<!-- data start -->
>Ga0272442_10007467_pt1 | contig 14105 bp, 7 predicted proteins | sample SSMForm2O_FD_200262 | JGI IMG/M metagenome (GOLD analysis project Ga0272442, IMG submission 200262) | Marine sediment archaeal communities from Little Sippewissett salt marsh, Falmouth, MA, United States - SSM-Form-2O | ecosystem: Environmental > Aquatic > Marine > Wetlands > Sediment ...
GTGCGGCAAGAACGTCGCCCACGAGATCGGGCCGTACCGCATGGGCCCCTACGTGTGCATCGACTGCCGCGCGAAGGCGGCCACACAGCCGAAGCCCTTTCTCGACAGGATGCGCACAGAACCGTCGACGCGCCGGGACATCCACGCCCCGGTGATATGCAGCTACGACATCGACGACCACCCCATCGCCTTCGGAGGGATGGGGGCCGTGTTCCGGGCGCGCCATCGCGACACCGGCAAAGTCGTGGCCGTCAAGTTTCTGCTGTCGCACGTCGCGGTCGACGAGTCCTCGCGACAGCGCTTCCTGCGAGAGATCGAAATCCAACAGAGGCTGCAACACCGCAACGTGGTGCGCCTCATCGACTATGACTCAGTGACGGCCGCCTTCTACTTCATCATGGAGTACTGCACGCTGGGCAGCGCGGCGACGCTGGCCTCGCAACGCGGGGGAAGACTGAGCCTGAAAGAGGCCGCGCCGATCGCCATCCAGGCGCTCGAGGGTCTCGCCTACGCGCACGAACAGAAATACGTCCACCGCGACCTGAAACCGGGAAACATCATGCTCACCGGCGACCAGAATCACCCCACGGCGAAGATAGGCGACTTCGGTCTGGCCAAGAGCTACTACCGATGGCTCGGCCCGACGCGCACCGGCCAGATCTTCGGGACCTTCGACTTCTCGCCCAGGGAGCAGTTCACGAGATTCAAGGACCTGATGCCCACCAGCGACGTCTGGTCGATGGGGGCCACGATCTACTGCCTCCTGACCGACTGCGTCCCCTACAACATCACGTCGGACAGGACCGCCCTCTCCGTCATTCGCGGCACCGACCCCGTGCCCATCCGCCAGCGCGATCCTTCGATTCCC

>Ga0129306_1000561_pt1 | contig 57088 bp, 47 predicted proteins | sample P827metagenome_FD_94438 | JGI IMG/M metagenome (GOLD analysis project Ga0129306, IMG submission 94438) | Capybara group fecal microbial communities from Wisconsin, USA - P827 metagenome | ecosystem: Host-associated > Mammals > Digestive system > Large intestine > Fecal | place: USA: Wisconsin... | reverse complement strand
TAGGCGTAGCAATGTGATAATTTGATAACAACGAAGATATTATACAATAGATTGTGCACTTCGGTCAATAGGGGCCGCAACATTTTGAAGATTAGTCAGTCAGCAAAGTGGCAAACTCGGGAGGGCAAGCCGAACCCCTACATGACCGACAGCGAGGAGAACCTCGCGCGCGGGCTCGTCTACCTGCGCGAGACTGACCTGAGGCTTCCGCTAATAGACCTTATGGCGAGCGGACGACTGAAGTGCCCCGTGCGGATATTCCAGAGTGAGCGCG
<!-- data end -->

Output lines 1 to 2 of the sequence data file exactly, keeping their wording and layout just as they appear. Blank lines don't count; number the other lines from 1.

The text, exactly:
>Ga0272442_10007467_pt1 | contig 14105 bp, 7 predicted proteins | sample SSMForm2O_FD_200262 | JGI IMG/M metagenome (GOLD analysis project Ga0272442, IMG submission 200262) | Marine sediment archaeal communities from Little Sippewissett salt marsh, Falmouth, MA, United States - SSM-Form-2O | ecosystem: Environmental > Aquatic > Marine > Wetlands > Sediment ...
GTGCGGCAAGAACGTCGCCCACGAGATCGGGCCGTACCGCATGGGCCCCTACGTGTGCATCGACTGCCGCGCGAAGGCGGCCACACAGCCGAAGCCCTTTCTCGACAGGATGCGCACAGAACCGTCGACGCGCCGGGACATCCACGCCCCGGTGATATGCAGCTACGACATCGACGACCACCCCATCGCCTTCGGAGGGATGGGGGCCGTGTTCCGGGCGCGCCATCGCGACACCGGCAAAGTCGTGGCCGTCAAGTTTCTGCTGTCGCACGTCGCGGTCGACGAGTCCTCGCGACAGCGCTTCCTGCGAGAGATCGAAATCCAACAGAGGCTGCAACACCGCAACGTGGTGCGCCTCATCGACTATGACTCAGTGACGGCCGCCTTCTACTTCATCATGGAGTACTGCACGCTGGGCAGCGCGGCGACGCTGGCCTCGCAACGCGGGGGAAGACTGAGCCTGAAAGAGGCCGCGCCGATCGCCATCCAGGCGCTCGAGGGTCTCGCCTACGCGCACGAACAGAAATACGTCCACCGCGACCTGAAACCGGGAAACATCATGCTCACCGGCGACCAGAATCACCCCACGGCGAAGATAGGCGACTTCGGTCTGGCCAAGAGCTACTACCGATGGCTCGGCCCGACGCGCACCGGCCAGATCTTCGGGACCTTCGACTTCTCGCCCAGGGAGCAGTTCACGAGATTCAAGGACCTGATGCCCACCAGCGACGTCTGGTCGATGGGGGCCACGATCTACTGCCTCCTGACCGACTGCGTCCCCTACAACATCACGTCGGACAGGACCGCCCTCTCCGTCATTCGCGGCACCGACCCCGTGCCCATCCGCCAGCGCGATCCTTCGATTCCC